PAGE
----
Radiation oncology experts describe the process of receiving palliative radiation therapy, side effects that patients commonly experience, and Memorial Sloan-Kettering’s team approach. Palliative radiation therapy is designed to prevent or relieve symptoms and is not intended to cure the disease.
Nurse practitioner Carol Ann Milazzo details the four steps involved in receiving therapy, and common, temporary side effects such as fatigue, radiation dermatitis, nausea, heartburn, diarrhea, and a sensation of burning hemorrhoids. Pain and palliative care specialist Roma Tickoo dispels some common myths associated with palliative medicine. Radiation oncologist Beryl McCormick, Chief of the External Beam Radiotherapy Service, notes that while Memorial Sloan-Kettering delivers palliative radiation to hundreds of patients annually, the choice to pursue the therapy is an individual one.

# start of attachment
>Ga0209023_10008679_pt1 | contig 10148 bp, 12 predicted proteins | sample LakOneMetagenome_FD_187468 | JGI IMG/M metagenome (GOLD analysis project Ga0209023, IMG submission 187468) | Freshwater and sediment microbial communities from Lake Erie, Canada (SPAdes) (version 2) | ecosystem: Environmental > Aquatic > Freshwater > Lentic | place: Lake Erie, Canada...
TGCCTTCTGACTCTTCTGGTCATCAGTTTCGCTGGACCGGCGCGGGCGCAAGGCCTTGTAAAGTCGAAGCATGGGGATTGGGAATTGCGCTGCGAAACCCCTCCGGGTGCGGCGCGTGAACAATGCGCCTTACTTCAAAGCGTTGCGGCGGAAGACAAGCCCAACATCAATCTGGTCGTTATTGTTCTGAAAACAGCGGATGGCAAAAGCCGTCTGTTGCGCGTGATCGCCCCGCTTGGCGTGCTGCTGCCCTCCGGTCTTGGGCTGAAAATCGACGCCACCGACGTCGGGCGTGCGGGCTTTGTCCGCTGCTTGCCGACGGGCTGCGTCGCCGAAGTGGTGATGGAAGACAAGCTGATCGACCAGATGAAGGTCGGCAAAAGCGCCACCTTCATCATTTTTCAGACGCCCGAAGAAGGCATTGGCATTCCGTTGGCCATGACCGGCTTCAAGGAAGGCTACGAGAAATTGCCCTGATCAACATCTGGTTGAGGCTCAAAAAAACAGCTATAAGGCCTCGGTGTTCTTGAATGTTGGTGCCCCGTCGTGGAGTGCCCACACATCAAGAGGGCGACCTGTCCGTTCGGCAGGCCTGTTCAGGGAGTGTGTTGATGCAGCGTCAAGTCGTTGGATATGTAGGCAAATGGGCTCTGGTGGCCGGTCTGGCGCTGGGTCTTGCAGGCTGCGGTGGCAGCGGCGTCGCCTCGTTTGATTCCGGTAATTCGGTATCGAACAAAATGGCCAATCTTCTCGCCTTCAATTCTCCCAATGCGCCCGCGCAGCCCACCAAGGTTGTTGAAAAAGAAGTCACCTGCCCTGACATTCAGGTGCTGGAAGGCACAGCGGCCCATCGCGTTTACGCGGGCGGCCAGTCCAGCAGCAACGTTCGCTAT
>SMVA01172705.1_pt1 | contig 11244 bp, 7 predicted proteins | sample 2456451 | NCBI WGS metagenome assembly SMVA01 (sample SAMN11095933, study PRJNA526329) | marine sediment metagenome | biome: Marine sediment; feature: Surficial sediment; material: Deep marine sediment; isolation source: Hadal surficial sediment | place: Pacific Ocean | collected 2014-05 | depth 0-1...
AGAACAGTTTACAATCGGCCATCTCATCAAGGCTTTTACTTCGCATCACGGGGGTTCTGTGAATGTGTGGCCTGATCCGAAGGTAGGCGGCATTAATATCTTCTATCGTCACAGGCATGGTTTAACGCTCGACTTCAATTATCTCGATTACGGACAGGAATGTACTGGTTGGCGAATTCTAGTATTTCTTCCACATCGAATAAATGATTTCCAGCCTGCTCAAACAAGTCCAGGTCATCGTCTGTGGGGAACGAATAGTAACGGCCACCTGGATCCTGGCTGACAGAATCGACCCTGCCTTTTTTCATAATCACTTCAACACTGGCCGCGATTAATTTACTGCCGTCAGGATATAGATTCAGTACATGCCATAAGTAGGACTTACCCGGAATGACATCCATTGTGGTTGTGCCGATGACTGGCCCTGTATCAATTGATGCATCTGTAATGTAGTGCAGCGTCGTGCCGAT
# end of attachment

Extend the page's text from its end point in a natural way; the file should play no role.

The video was developed with grant funding awarded to radiation oncology resident Kavita Dharmarajan from the American Medical Association Foundation and Memorial Sloan-Kettering’s Patient Education Program.